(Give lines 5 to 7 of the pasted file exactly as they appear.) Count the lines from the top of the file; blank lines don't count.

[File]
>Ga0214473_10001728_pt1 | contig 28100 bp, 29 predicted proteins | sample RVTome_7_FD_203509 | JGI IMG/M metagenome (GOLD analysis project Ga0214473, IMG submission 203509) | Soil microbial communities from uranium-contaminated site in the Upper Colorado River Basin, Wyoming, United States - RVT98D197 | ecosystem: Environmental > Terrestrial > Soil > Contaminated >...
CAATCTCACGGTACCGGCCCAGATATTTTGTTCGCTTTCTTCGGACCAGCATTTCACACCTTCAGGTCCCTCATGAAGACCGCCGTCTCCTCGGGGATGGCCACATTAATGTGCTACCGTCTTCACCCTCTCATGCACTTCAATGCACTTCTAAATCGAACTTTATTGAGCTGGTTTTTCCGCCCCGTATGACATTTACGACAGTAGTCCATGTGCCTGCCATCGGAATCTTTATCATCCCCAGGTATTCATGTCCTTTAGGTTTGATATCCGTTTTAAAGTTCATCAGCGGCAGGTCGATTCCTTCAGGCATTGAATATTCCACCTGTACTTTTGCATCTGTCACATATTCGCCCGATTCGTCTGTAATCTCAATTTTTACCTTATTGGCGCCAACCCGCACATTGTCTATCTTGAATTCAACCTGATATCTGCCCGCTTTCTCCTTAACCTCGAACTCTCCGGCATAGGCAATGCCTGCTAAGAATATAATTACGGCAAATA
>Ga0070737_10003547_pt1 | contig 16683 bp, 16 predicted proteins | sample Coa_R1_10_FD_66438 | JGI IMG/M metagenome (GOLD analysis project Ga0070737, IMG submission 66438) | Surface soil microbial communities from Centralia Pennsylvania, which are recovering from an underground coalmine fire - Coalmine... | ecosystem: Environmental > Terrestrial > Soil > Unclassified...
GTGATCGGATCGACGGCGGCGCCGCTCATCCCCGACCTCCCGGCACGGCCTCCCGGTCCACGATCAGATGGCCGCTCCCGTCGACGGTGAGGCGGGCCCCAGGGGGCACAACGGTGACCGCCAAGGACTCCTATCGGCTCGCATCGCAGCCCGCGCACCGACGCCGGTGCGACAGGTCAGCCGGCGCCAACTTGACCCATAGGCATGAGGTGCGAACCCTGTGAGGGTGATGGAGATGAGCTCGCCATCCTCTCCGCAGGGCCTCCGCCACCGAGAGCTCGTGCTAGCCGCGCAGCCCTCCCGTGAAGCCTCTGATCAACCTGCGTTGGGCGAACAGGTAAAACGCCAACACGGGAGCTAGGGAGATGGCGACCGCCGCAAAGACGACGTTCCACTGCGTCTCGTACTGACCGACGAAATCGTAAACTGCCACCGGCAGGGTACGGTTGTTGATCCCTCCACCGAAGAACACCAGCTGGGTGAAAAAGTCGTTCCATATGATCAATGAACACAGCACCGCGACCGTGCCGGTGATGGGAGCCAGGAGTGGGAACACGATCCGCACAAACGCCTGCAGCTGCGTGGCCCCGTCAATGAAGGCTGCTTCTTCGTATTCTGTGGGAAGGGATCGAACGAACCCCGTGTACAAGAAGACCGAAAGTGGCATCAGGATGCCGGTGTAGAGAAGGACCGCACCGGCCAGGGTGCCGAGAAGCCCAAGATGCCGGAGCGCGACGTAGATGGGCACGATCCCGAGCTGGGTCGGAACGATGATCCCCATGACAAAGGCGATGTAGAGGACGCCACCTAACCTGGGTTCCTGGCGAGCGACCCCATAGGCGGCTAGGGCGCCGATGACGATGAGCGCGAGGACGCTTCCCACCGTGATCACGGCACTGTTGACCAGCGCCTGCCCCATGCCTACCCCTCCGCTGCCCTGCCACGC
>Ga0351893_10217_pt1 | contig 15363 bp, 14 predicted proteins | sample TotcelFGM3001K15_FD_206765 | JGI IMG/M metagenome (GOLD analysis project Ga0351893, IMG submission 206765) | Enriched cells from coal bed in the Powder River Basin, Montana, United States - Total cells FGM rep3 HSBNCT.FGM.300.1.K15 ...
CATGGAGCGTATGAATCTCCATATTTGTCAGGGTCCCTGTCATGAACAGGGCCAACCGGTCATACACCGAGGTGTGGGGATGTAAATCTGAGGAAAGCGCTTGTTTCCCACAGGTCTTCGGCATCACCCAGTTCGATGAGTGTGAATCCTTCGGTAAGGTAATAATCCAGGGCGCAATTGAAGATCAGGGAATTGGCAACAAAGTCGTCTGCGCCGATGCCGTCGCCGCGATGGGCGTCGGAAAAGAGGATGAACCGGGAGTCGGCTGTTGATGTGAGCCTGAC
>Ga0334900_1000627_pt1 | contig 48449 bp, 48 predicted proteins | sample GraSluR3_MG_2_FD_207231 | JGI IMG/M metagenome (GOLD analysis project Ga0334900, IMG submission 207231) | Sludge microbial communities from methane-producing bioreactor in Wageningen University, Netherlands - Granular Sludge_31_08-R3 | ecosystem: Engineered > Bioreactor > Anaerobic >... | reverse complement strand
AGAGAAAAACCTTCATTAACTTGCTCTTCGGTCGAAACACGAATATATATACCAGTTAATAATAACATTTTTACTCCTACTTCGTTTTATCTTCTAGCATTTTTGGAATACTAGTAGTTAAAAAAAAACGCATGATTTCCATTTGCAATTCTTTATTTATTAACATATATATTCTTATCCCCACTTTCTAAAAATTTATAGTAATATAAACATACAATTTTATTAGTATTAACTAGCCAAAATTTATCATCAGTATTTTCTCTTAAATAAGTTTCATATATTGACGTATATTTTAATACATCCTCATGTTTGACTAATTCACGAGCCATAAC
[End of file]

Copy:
>Ga0351893_10217_pt1 | contig 15363 bp, 14 predicted proteins | sample TotcelFGM3001K15_FD_206765 | JGI IMG/M metagenome (GOLD analysis project Ga0351893, IMG submission 206765) | Enriched cells from coal bed in the Powder River Basin, Montana, United States - Total cells FGM rep3 HSBNCT.FGM.300.1.K15 ...
CATGGAGCGTATGAATCTCCATATTTGTCAGGGTCCCTGTCATGAACAGGGCCAACCGGTCATACACCGAGGTGTGGGGATGTAAATCTGAGGAAAGCGCTTGTTTCCCACAGGTCTTCGGCATCACCCAGTTCGATGAGTGTGAATCCTTCGGTAAGGTAATAATCCAGGGCGCAATTGAAGATCAGGGAATTGGCAACAAAGTCGTCTGCGCCGATGCCGTCGCCGCGATGGGCGTCGGAAAAGAGGATGAACCGGGAGTCGGCTGTTGATGTGAGCCTGAC
>Ga0334900_1000627_pt1 | contig 48449 bp, 48 predicted proteins | sample GraSluR3_MG_2_FD_207231 | JGI IMG/M metagenome (GOLD analysis project Ga0334900, IMG submission 207231) | Sludge microbial communities from methane-producing bioreactor in Wageningen University, Netherlands - Granular Sludge_31_08-R3 | ecosystem: Engineered > Bioreactor > Anaerobic >... | reverse complement strand